Generally, disposable biopsy automatic guns comprise a box-shaped body having a disposable needle which can be removably combined therewith. The substantially parallelepiped shape of the box-shaped body allows the healthcare professional to hold it. For this reason, a first distal end corresponding to the end closest to the patient during the biopsy and farthest from the healthcare professional who holds the gun, and a proximal end corresponding to the end farthest from the patient during the biopsy and closest to the healthcare professional who holds the gun, can be identified in the box-shaped body. The disposable needle cantileverly extends from the distal end of the box-shaped body so as to be insertable in the patient's body.

The needle comprises two components:

- a cannula provided with an echogenic tip and an end constrained to a first carriage slidingly housed in the box-shaped body; - a stylet coaxially housed in the cannula and sliding therein. The stylet has a pointed end at which a collecting hollow to collect the tissue sample is provided. The opposite end of the stylet is constrained to a second carriage slidingly housed in the box-shaped body.

The first and second carriages translate in the box-shaped body between an initial rearward position, at the proximal end of the box-shaped body, and a final forward position near the distal end of the box-shaped body. Corresponding springs apply to the carriages the pushing force required for the shifting between these two positions. The paths traveled by the two carriages are parallel to each other and parallel to the needle, which also defines the longitudinal axis of the box-shaped body.

Usually the carriages are locked in their rearward positions. A driving mechanism, named shooting mechanism, allows the healthcare professional to unlock the carriages, as explained below.

The shooting mechanism comprises a first and a second loading studs both positioned on the top or side surface of the box-shaped body of the gun. The loading studs can slide with respect to the box-shaped body, parallel to the longitudinal axis, and they act on retaining teeth of the first carriage and second carriage, respectively, or on equivalent countercheck surfaces holding the carriages in the rearward position, thereby preventing the extension of the springs.

By pressing the second stud, the healthcare professional releases both the carriages that suddenly move to the forward position under the action of the respective springs. The travel of the first carriage is completed with a minimum delay with respect to the time required by the second carriage to complete the respective forward travel. The sequential sliding of the cannula with respect to the stylet allows the above mentioned guillotine technique to be implemented.

Once the healthcare professional has inserted the needle into the patient's body and has pressed the second stud, the pointed end of the stylet comes out of the cannula and the tissue to be sampled is positioned in the collecting hollow. The subsequent sliding of the cannula over the stylet causes the separation of the tissue sample that remains trapped in the chamber defined by the collecting hollow and the cannula itself. In practice, the cutting surfaces of the stylet and the cannula cooperate as a guillotine for cutting the tissue and holding it in the needle, which at this point can be pulled out of the patient's body.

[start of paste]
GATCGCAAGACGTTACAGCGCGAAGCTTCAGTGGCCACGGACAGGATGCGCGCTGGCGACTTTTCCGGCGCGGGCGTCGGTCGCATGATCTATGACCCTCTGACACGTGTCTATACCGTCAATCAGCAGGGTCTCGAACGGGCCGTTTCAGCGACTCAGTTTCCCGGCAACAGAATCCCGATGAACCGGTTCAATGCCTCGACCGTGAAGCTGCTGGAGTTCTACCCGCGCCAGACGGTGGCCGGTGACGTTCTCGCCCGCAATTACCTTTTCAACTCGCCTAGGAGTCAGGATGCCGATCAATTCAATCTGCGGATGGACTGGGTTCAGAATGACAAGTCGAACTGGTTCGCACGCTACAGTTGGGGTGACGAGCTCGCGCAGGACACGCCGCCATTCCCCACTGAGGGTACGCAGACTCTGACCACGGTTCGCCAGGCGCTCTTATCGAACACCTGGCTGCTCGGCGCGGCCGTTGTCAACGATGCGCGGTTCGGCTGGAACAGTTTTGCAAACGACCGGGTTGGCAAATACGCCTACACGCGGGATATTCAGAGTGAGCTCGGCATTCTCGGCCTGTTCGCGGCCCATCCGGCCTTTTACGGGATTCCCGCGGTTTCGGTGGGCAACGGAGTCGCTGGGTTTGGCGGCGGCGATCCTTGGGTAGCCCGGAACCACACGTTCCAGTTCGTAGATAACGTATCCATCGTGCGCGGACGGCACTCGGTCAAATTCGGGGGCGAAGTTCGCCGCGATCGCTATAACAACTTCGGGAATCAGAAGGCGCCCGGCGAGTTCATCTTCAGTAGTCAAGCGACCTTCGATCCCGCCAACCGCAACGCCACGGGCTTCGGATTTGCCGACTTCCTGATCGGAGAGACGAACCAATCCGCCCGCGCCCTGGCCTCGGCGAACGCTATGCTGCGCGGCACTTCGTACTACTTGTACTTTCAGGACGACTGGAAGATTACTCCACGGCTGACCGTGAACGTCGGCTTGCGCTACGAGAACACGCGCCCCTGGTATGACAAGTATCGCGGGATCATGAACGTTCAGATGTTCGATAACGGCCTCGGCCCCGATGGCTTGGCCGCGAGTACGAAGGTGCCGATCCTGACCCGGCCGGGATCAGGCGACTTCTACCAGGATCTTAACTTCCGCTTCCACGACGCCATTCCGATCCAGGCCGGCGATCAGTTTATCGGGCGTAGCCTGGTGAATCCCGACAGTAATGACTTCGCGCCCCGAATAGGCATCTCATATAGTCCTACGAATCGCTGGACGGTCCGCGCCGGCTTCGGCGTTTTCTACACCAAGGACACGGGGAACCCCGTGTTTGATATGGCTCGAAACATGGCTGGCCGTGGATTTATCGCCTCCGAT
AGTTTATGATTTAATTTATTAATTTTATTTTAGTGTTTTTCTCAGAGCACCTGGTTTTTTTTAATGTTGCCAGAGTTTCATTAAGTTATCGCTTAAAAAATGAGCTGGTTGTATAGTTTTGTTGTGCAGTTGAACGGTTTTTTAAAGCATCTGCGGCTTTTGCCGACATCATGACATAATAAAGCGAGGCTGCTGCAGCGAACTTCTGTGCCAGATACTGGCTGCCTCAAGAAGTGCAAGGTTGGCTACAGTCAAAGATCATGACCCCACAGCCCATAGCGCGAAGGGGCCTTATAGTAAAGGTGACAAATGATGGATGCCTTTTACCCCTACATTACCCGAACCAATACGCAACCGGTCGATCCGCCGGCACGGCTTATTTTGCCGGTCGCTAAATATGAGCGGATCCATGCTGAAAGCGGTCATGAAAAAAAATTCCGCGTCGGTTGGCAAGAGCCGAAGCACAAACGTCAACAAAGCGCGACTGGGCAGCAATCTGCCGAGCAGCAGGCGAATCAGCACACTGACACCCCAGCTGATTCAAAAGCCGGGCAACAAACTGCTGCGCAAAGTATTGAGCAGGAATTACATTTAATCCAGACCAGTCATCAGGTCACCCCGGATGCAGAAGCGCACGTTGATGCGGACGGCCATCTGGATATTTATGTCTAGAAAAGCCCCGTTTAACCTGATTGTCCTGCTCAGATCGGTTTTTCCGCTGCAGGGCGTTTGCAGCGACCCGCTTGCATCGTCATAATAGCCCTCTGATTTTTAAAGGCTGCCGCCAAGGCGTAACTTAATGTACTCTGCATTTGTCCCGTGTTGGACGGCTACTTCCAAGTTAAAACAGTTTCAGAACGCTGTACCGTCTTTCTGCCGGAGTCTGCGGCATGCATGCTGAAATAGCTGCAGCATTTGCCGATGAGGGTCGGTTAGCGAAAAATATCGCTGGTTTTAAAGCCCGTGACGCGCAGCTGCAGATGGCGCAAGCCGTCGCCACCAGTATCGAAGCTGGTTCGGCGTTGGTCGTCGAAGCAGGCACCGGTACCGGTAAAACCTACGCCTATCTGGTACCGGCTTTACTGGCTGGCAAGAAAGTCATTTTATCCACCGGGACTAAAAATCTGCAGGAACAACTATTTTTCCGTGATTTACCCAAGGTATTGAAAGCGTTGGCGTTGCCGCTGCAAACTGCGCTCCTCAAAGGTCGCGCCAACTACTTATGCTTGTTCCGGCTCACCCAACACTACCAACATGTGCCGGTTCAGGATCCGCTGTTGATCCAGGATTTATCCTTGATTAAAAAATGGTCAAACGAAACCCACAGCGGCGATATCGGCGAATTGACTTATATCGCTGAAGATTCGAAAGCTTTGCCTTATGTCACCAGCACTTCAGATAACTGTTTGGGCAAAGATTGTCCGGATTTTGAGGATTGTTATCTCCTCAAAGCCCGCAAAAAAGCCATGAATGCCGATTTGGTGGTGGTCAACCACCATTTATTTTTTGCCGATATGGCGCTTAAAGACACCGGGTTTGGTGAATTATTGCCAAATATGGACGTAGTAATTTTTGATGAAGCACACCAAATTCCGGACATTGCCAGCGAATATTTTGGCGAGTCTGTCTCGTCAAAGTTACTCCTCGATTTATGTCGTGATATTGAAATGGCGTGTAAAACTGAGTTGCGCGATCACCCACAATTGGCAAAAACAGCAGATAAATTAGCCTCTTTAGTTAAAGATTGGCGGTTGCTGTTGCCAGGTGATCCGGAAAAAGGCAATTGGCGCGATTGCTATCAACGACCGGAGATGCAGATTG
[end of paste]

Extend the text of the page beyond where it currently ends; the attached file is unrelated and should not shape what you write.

The sequential movement of the stylet and the cannula is generally obtained by positioning the first carriage slightly back with respect to the second carriage. The two carriages run equal travels. Actually this feature makes the gun operation automatic. Therefore, the term automatic means that the stylet and the cannula are not separately operated by the healthcare professional, but these two components move automatically and in due time as a result of the activation of the second stud by the healthcare professionals.

The return travel of the carriages to the respective rearward positions allows the spring to be reloaded in order to be used again. The healthcare professional manually pulls the first stud and then the second stud in order to reload the springs and lead the carriages to the initial rearward position. Before completing the return travel, the healthcare professional makes sure that the stylet is exposed from the cannula just enough to collect the tissue sample taken from the patient's body.

At this point, the gun can be used for taking other samples from the same patient, and then can be replaced or provided with a new sterile needle for taken samples from other patients.

The automatic biopsy guns currently available have some drawbacks.

First of all, traditional guns have complex structure; the various components have complicated geometries and this makes them difficult to be assembled. Currently it takes about 8-10 minutes to a worker to complete assembling a gun of the just described type. Considering that the market imposes low costs for these guns, the time required to assemble should be as short as possible.